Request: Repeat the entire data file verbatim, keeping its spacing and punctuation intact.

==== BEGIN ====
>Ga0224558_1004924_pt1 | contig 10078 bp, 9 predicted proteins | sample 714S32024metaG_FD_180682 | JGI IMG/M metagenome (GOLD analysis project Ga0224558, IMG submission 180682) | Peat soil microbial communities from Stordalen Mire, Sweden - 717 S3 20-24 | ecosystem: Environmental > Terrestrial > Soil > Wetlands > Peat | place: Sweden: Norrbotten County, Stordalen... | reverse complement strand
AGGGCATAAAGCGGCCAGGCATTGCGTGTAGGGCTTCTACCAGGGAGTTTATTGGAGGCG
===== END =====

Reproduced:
>Ga0224558_1004924_pt1 | contig 10078 bp, 9 predicted proteins | sample 714S32024metaG_FD_180682 | JGI IMG/M metagenome (GOLD analysis project Ga0224558, IMG submission 180682) | Peat soil microbial communities from Stordalen Mire, Sweden - 717 S3 20-24 | ecosystem: Environmental > Terrestrial > Soil > Wetlands > Peat | place: Sweden: Norrbotten County, Stordalen... | reverse complement strand
AGGGCATAAAGCGGCCAGGCATTGCGTGTAGGGCTTCTACCAGGGAGTTTATTGGAGGCG